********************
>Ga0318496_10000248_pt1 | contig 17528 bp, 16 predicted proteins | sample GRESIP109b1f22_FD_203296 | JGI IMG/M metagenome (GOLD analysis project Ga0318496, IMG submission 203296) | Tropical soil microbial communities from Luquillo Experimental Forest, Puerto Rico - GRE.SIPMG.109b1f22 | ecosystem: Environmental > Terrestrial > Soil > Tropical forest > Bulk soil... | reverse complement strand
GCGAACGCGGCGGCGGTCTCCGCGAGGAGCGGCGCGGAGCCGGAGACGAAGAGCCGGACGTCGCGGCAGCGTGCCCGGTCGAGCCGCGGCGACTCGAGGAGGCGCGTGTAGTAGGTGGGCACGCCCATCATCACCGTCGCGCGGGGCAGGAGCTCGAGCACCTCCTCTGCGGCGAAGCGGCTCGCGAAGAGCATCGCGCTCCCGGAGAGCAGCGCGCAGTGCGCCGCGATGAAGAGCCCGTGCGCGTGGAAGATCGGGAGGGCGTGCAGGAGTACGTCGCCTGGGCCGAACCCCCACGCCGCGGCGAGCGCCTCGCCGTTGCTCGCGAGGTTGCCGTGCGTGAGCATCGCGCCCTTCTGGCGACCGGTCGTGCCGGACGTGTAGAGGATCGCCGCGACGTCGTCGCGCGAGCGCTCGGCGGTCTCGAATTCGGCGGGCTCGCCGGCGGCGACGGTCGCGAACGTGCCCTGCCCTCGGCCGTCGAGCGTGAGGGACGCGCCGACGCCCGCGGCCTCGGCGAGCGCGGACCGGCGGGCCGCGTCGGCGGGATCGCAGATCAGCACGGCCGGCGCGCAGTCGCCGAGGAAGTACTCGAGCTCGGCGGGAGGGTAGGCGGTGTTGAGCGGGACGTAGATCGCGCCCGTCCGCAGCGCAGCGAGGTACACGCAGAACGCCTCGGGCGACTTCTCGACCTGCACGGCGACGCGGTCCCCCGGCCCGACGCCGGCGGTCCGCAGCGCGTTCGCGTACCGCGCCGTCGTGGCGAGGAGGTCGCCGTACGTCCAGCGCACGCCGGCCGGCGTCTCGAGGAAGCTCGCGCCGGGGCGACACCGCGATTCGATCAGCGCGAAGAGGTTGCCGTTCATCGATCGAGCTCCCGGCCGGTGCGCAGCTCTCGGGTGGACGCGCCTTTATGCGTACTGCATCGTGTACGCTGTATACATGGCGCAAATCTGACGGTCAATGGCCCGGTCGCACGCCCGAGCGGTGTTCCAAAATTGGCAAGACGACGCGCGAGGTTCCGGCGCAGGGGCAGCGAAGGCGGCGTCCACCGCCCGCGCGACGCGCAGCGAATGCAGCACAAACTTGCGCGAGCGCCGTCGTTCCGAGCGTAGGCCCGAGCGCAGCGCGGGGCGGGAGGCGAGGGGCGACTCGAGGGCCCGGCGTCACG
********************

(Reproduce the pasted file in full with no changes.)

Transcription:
>Ga0318496_10000248_pt1 | contig 17528 bp, 16 predicted proteins | sample GRESIP109b1f22_FD_203296 | JGI IMG/M metagenome (GOLD analysis project Ga0318496, IMG submission 203296) | Tropical soil microbial communities from Luquillo Experimental Forest, Puerto Rico - GRE.SIPMG.109b1f22 | ecosystem: Environmental > Terrestrial > Soil > Tropical forest > Bulk soil... | reverse complement strand
GCGAACGCGGCGGCGGTCTCCGCGAGGAGCGGCGCGGAGCCGGAGACGAAGAGCCGGACGTCGCGGCAGCGTGCCCGGTCGAGCCGCGGCGACTCGAGGAGGCGCGTGTAGTAGGTGGGCACGCCCATCATCACCGTCGCGCGGGGCAGGAGCTCGAGCACCTCCTCTGCGGCGAAGCGGCTCGCGAAGAGCATCGCGCTCCCGGAGAGCAGCGCGCAGTGCGCCGCGATGAAGAGCCCGTGCGCGTGGAAGATCGGGAGGGCGTGCAGGAGTACGTCGCCTGGGCCGAACCCCCACGCCGCGGCGAGCGCCTCGCCGTTGCTCGCGAGGTTGCCGTGCGTGAGCATCGCGCCCTTCTGGCGACCGGTCGTGCCGGACGTGTAGAGGATCGCCGCGACGTCGTCGCGCGAGCGCTCGGCGGTCTCGAATTCGGCGGGCTCGCCGGCGGCGACGGTCGCGAACGTGCCCTGCCCTCGGCCGTCGAGCGTGAGGGACGCGCCGACGCCCGCGGCCTCGGCGAGCGCGGACCGGCGGGCCGCGTCGGCGGGATCGCAGATCAGCACGGCCGGCGCGCAGTCGCCGAGGAAGTACTCGAGCTCGGCGGGAGGGTAGGCGGTGTTGAGCGGGACGTAGATCGCGCCCGTCCGCAGCGCAGCGAGGTACACGCAGAACGCCTCGGGCGACTTCTCGACCTGCACGGCGACGCGGTCCCCCGGCCCGACGCCGGCGGTCCGCAGCGCGTTCGCGTACCGCGCCGTCGTGGCGAGGAGGTCGCCGTACGTCCAGCGCACGCCGGCCGGCGTCTCGAGGAAGCTCGCGCCGGGGCGACACCGCGATTCGATCAGCGCGAAGAGGTTGCCGTTCATCGATCGAGCTCCCGGCCGGTGCGCAGCTCTCGGGTGGACGCGCCTTTATGCGTACTGCATCGTGTACGCTGTATACATGGCGCAAATCTGACGGTCAATGGCCCGGTCGCACGCCCGAGCGGTGTTCCAAAATTGGCAAGACGACGCGCGAGGTTCCGGCGCAGGGGCAGCGAAGGCGGCGTCCACCGCCCGCGCGACGCGCAGCGAATGCAGCACAAACTTGCGCGAGCGCCGTCGTTCCGAGCGTAGGCCCGAGCGCAGCGCGGGGCGGGAGGCGAGGGGCGACTCGAGGGCCCGGCGTCACG